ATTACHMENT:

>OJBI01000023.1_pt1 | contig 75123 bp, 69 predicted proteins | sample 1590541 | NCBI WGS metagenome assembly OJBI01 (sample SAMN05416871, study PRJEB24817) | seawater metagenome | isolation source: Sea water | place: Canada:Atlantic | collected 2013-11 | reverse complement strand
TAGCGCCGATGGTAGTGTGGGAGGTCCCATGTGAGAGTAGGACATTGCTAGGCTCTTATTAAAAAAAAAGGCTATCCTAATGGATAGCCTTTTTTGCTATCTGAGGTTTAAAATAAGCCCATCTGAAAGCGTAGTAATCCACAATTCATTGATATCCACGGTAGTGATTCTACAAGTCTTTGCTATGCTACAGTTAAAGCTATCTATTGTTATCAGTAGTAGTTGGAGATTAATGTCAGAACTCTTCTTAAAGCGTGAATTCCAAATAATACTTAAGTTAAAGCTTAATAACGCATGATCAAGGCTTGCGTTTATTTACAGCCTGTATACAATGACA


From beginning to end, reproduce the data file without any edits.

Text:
>OJBI01000023.1_pt1 | contig 75123 bp, 69 predicted proteins | sample 1590541 | NCBI WGS metagenome assembly OJBI01 (sample SAMN05416871, study PRJEB24817) | seawater metagenome | isolation source: Sea water | place: Canada:Atlantic | collected 2013-11 | reverse complement strand
TAGCGCCGATGGTAGTGTGGGAGGTCCCATGTGAGAGTAGGACATTGCTAGGCTCTTATTAAAAAAAAAGGCTATCCTAATGGATAGCCTTTTTTGCTATCTGAGGTTTAAAATAAGCCCATCTGAAAGCGTAGTAATCCACAATTCATTGATATCCACGGTAGTGATTCTACAAGTCTTTGCTATGCTACAGTTAAAGCTATCTATTGTTATCAGTAGTAGTTGGAGATTAATGTCAGAACTCTTCTTAAAGCGTGAATTCCAAATAATACTTAAGTTAAAGCTTAATAACGCATGATCAAGGCTTGCGTTTATTTACAGCCTGTATACAATGACA